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GLOBAL MARKETS-Stocks fall, bonds rise as investors look for safety

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(Updates after U.S. market open, adds commentary, pvs LONDON)

* Wall St stocks fall after Walmart shock

* Dollar rises while Treasuries catch a bid

* European stocks little changed as gas crisis worries mount

* Oil prices fall, gold edges lower

By Sinéad Carew

NEW YORK, July 26 (Reuters) - Wall Street equities fell and U.S. Treasuries rallied on Tuesday as investors grappled, a day before a likely Federal Reserve rate hike, with growing economic concerns after retail giant Walmart's profit warning and signs of a looming gas supply crisis in Europe.

The bid for safety also boosted the U.S. dollar after three sessions of declines and weighed on the euro.

European Union leaders agreed to ration gas usage after Russian's Gazprom said gas flows to Germany would fall from Wednesday to half of the current amount - already at just 40% of normal capacity.

U.S. equities fell with retail stocks after Walmart Inc slashed its profit forecast late Monday as surging prices for food and fuel spurred consumers to cut back on discretionary purchases.

Since Walmart is seen as a "litmus test for the health of the consumer", Carol M. Schleif, deputy chief investment officer at BMO Family Office, said investors are concerned about growth and feeling uncertain ahead of key economic data due out this week and the Fed's interest rate decision expected on Wednesday.

"This week is forcing investors to be very short term oriented. It's not allowing anybody to lift their eyes up even a week or a month," said Schleif. "It's an asset market, not just in stocks, that seems to suggest people think growth is questionable in the intermediate term."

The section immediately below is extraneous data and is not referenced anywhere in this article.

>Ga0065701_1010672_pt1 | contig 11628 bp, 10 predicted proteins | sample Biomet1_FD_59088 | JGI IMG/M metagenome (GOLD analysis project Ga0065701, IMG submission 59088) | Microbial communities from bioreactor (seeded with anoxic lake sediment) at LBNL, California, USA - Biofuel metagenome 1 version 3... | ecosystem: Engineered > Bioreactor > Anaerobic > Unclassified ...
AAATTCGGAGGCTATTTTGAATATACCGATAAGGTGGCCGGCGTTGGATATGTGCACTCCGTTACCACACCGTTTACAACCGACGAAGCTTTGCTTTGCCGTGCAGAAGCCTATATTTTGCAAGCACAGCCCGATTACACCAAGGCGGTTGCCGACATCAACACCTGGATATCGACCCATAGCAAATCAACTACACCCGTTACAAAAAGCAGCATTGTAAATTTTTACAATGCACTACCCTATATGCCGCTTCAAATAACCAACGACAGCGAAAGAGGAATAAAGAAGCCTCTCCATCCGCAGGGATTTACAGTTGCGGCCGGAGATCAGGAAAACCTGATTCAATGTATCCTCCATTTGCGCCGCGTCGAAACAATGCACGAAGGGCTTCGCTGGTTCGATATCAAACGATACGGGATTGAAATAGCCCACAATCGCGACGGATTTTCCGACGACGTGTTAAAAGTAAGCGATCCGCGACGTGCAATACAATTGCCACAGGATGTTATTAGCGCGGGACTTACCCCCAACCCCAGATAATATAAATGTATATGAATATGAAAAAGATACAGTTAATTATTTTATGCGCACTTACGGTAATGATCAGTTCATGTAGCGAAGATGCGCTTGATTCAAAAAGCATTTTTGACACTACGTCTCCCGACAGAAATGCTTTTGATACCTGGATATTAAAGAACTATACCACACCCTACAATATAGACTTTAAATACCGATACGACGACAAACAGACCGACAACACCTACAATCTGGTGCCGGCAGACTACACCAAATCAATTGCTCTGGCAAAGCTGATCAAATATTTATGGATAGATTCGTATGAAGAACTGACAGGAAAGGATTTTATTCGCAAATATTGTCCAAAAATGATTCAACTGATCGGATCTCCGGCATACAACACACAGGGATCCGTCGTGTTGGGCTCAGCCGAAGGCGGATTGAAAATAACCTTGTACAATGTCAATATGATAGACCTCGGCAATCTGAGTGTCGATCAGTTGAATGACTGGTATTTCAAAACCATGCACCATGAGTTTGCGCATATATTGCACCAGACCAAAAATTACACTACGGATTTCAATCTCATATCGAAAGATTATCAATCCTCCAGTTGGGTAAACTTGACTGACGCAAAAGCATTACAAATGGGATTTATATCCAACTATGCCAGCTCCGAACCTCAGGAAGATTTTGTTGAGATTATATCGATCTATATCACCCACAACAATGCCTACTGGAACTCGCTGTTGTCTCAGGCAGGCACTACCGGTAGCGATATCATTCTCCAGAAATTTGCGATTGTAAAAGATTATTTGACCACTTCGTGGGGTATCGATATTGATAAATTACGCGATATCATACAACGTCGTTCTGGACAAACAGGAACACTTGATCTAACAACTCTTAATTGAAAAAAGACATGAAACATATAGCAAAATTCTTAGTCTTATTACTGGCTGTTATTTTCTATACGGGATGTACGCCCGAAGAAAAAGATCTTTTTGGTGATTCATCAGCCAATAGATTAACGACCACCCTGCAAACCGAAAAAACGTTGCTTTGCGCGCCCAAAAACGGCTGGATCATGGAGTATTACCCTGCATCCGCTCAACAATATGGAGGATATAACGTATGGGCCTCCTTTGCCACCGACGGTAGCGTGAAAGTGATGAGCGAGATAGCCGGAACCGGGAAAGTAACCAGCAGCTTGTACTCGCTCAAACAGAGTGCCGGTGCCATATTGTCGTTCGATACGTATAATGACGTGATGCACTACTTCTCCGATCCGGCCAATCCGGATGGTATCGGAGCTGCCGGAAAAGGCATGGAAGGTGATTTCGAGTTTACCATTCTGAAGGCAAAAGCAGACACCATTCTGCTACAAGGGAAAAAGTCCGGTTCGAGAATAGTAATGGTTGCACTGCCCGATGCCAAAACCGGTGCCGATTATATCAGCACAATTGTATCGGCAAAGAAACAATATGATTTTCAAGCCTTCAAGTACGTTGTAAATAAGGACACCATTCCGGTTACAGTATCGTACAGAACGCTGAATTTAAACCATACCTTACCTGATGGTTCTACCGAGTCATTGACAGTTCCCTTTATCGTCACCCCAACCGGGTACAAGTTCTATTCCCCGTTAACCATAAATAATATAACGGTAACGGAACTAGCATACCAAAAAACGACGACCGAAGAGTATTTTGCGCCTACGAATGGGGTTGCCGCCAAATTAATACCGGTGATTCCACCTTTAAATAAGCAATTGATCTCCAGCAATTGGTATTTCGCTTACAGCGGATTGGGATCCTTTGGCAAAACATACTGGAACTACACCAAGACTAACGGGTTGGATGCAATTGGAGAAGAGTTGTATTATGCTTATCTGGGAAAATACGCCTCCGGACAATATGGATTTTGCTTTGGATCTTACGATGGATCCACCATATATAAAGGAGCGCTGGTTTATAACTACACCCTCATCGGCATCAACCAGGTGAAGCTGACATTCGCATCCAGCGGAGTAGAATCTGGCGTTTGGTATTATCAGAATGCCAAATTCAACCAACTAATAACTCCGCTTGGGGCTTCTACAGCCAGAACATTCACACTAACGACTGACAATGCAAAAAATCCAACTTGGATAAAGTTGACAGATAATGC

Investors are expecting a 75 basis point Fed rate increase on Wednesday - with markets pricing about a 10% risk of a larger hike, as well as waiting to see whether economic warning signs prompt a shift in rhetoric.

"If they did 100 basis points it would probably surprise the market. There's that nervousness. If it's 75 as expected and the Fed says it's starting to see hints of slowing, the market might take that as a positive," said Schleif.

The Dow Jones Industrial Average fell 240.84 points, or 0.75%, to 31,749.2, the S&P 500 lost 51.75 points, or 1.30%, to 3,915.09 and the Nasdaq Composite dropped 237.52 points, or 2.02%, to 11,545.14.

The pan-European STOXX 600 index lost 0.03% and MSCI's gauge of stocks across the globe shed 1.02%.

Adding to Tuesday's gloom was the International Monetary Fund forecast for global real GDP growth of 3.2% in 2022, down from its 3.6% forecast issued in April, with downside risks from high inflation and the Ukraine war potentially pushing the world economy to the brink of recession.

The gap between yields on two- and 10-year Treasury notes widened on Tuesday after more than two weeks where the short-end yield has been higher than the long end - often a recession signal.

Benchmark 10-year notes last rose 9/32 in price to yield 2.7867%, from 2.82% late Monday. The 2-year note last fell 1/32 in price to yield 3.0426%, up from 3.035%.

Steven Ricchiuto, U.S. chief economist at Mizuho Securities USA LLC, noted that Europe's news was pushing the euro down and boosting the dollar as investors were feeling for safety.

"The U.S. macro conditions, the global macro conditions, could lead to an environment in which foreigners can look to grab to yield in the Treasury space," said Ricchiuto. "If you're going to be a global investor, where are you going to put your money?"

The dollar index rose 0.705%, with the euro down 0.98% to $1.012.

The Japanese yen strengthened 0.01% versus the greenback at 136.68 per dollar, while Sterling was last trading at $1.2025, down 0.14% on the day.

After rising earlier in the session, oil prices were in the red on weaker consumer confidence and the expectation that another 20 million barrels of crude oil would be released from the U.S Strategic Petroleum Reserve.

Prices were supported earlier in the session on news that Russia was tightening its gas squeeze on Europe.

U.S. crude fell 1.86% to $94.90 per barrel and Brent was at $104.22, down 0.88% on the day.

Spot gold dropped 0.1% to $1,717.37 an ounce as investors eyed economic uncertainties and waited on the Fed.

Bitcoin last fell 2.18% to $20,842.56.

(Additional reporting Herbert Lash in New York, Kane Wu in Hong Kong; Editing by Edmund Klamann, Angus MacSwan and Mark Heinrich)